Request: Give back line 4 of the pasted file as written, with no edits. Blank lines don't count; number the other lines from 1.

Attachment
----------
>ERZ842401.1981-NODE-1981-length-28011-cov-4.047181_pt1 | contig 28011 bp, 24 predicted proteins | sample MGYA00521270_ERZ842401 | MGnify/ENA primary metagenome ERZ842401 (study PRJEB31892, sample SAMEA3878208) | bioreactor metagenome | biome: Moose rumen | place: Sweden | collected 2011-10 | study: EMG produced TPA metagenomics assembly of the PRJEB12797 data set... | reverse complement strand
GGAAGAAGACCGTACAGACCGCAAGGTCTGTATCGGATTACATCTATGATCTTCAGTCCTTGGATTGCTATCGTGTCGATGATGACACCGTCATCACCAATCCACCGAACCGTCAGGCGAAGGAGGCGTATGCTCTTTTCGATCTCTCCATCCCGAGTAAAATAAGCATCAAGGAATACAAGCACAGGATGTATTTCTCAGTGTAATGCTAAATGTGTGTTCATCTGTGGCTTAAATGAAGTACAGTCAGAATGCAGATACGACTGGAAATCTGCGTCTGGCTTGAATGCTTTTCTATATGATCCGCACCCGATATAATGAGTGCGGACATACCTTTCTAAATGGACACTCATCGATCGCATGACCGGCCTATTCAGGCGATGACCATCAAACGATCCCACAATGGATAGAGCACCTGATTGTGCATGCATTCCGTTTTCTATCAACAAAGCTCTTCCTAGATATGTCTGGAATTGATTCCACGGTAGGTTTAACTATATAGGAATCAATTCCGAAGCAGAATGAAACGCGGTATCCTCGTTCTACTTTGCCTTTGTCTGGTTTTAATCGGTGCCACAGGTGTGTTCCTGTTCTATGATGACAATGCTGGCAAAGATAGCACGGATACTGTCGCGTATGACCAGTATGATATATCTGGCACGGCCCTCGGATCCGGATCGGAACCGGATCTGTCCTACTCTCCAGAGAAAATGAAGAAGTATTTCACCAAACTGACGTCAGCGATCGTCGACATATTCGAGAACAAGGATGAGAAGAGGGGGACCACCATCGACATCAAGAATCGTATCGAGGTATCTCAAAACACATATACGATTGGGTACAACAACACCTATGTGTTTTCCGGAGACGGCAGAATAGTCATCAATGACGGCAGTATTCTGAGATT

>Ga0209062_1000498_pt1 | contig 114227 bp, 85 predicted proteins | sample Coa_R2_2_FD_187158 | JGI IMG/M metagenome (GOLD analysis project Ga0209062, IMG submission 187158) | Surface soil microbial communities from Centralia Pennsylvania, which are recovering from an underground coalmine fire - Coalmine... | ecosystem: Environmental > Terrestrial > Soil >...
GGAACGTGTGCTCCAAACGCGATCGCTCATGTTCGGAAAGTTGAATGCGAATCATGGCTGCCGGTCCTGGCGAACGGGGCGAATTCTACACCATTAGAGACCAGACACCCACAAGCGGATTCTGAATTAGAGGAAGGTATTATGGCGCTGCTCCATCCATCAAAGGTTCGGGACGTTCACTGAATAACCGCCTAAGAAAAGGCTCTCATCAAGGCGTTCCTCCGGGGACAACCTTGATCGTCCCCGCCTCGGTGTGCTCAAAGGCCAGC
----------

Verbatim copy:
GGAACGTGTGCTCCAAACGCGATCGCTCATGTTCGGAAAGTTGAATGCGAATCATGGCTGCCGGTCCTGGCGAACGGGGCGAATTCTACACCATTAGAGACCAGACACCCACAAGCGGATTCTGAATTAGAGGAAGGTATTATGGCGCTGCTCCATCCATCAAAGGTTCGGGACGTTCACTGAATAACCGCCTAAGAAAAGGCTCTCATCAAGGCGTTCCTCCGGGGACAACCTTGATCGTCCCCGCCTCGGTGTGCTCAAAGGCCAGC